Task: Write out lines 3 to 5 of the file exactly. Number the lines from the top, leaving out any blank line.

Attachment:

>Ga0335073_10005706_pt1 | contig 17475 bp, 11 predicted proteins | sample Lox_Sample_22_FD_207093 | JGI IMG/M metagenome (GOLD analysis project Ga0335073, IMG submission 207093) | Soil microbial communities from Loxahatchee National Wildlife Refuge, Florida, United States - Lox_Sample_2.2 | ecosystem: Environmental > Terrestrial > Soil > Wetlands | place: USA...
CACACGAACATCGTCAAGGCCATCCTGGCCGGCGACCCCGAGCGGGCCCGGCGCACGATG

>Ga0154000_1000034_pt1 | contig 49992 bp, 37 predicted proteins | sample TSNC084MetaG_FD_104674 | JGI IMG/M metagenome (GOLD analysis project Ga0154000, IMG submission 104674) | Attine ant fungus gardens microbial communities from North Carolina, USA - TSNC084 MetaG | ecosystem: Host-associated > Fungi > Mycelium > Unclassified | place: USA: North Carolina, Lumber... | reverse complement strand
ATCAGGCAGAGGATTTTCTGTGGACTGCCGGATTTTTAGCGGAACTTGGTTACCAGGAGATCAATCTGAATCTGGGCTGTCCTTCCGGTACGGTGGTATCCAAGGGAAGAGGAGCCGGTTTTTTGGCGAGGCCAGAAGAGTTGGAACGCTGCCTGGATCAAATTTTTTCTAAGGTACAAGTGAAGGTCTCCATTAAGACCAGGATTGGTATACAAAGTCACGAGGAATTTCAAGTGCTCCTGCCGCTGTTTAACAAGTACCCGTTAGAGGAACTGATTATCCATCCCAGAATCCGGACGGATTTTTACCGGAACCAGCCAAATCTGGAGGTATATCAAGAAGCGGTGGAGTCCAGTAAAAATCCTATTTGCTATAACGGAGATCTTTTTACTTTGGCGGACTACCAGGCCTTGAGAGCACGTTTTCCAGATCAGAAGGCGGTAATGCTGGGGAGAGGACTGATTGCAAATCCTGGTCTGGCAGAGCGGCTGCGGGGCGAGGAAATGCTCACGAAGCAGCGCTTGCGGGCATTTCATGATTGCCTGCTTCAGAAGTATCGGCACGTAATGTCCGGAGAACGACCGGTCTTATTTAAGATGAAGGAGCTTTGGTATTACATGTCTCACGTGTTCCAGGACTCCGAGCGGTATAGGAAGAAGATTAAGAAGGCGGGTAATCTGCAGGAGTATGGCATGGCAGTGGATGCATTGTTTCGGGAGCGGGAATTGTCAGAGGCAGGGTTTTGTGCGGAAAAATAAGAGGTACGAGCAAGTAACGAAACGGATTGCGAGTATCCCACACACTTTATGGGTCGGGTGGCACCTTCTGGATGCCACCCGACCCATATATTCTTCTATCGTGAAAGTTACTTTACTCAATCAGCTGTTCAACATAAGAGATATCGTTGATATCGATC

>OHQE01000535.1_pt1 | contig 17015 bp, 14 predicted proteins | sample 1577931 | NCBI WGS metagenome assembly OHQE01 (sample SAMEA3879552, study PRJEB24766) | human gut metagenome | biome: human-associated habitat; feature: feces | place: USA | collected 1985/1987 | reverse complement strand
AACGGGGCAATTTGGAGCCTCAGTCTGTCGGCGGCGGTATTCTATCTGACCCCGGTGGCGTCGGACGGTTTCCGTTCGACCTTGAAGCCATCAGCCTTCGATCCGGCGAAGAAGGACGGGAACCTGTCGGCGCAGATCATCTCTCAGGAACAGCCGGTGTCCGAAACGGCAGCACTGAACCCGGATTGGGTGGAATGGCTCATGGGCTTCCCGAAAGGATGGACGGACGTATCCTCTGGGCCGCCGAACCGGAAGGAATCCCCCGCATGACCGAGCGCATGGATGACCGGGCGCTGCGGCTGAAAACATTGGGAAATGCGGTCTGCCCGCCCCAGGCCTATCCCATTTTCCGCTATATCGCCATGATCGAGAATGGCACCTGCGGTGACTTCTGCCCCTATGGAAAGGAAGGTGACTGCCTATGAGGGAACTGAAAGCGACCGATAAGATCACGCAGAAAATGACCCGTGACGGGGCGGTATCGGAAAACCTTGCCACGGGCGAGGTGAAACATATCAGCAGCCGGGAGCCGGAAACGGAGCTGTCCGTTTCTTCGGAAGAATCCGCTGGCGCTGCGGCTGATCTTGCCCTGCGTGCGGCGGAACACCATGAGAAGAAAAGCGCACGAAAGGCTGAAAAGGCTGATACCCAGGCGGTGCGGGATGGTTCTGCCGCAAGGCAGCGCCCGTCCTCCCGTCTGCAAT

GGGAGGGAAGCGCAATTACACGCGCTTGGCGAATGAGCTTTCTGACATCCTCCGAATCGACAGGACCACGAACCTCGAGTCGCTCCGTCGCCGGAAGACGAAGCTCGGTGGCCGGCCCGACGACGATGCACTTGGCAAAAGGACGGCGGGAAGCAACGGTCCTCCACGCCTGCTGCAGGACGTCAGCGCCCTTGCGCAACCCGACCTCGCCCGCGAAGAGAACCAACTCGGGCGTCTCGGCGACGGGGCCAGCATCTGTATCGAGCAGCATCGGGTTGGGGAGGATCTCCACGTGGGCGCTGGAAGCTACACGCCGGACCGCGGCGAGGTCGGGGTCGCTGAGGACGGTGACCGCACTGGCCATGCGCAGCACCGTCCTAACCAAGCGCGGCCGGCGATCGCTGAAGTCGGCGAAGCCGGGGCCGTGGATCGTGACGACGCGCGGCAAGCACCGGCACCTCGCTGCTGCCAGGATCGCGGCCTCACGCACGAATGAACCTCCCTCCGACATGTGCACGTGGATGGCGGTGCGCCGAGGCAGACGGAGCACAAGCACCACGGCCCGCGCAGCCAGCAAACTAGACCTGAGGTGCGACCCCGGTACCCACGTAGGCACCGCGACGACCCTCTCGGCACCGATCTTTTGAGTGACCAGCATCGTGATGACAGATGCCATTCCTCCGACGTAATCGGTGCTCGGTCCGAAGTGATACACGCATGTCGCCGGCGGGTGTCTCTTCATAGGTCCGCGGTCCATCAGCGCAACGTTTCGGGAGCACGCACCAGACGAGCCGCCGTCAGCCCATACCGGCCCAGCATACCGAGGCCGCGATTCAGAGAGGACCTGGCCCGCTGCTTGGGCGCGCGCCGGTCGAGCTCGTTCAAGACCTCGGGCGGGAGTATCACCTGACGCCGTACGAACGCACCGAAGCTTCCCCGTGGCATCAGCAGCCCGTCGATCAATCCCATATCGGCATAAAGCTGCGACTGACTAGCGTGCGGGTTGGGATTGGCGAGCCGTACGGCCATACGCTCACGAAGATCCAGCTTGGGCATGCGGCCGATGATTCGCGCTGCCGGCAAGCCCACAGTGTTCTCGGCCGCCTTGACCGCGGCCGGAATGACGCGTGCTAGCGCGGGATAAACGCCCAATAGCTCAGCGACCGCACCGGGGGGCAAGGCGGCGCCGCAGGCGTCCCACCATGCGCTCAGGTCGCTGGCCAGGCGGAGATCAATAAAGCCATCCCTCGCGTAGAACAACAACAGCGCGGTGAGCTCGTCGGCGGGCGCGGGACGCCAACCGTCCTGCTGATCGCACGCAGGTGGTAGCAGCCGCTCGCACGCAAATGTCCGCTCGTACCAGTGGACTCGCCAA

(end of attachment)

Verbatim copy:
>Ga0154000_1000034_pt1 | contig 49992 bp, 37 predicted proteins | sample TSNC084MetaG_FD_104674 | JGI IMG/M metagenome (GOLD analysis project Ga0154000, IMG submission 104674) | Attine ant fungus gardens microbial communities from North Carolina, USA - TSNC084 MetaG | ecosystem: Host-associated > Fungi > Mycelium > Unclassified | place: USA: North Carolina, Lumber... | reverse complement strand
ATCAGGCAGAGGATTTTCTGTGGACTGCCGGATTTTTAGCGGAACTTGGTTACCAGGAGATCAATCTGAATCTGGGCTGTCCTTCCGGTACGGTGGTATCCAAGGGAAGAGGAGCCGGTTTTTTGGCGAGGCCAGAAGAGTTGGAACGCTGCCTGGATCAAATTTTTTCTAAGGTACAAGTGAAGGTCTCCATTAAGACCAGGATTGGTATACAAAGTCACGAGGAATTTCAAGTGCTCCTGCCGCTGTTTAACAAGTACCCGTTAGAGGAACTGATTATCCATCCCAGAATCCGGACGGATTTTTACCGGAACCAGCCAAATCTGGAGGTATATCAAGAAGCGGTGGAGTCCAGTAAAAATCCTATTTGCTATAACGGAGATCTTTTTACTTTGGCGGACTACCAGGCCTTGAGAGCACGTTTTCCAGATCAGAAGGCGGTAATGCTGGGGAGAGGACTGATTGCAAATCCTGGTCTGGCAGAGCGGCTGCGGGGCGAGGAAATGCTCACGAAGCAGCGCTTGCGGGCATTTCATGATTGCCTGCTTCAGAAGTATCGGCACGTAATGTCCGGAGAACGACCGGTCTTATTTAAGATGAAGGAGCTTTGGTATTACATGTCTCACGTGTTCCAGGACTCCGAGCGGTATAGGAAGAAGATTAAGAAGGCGGGTAATCTGCAGGAGTATGGCATGGCAGTGGATGCATTGTTTCGGGAGCGGGAATTGTCAGAGGCAGGGTTTTGTGCGGAAAAATAAGAGGTACGAGCAAGTAACGAAACGGATTGCGAGTATCCCACACACTTTATGGGTCGGGTGGCACCTTCTGGATGCCACCCGACCCATATATTCTTCTATCGTGAAAGTTACTTTACTCAATCAGCTGTTCAACATAAGAGATATCGTTGATATCGATC

>OHQE01000535.1_pt1 | contig 17015 bp, 14 predicted proteins | sample 1577931 | NCBI WGS metagenome assembly OHQE01 (sample SAMEA3879552, study PRJEB24766) | human gut metagenome | biome: human-associated habitat; feature: feces | place: USA | collected 1985/1987 | reverse complement strand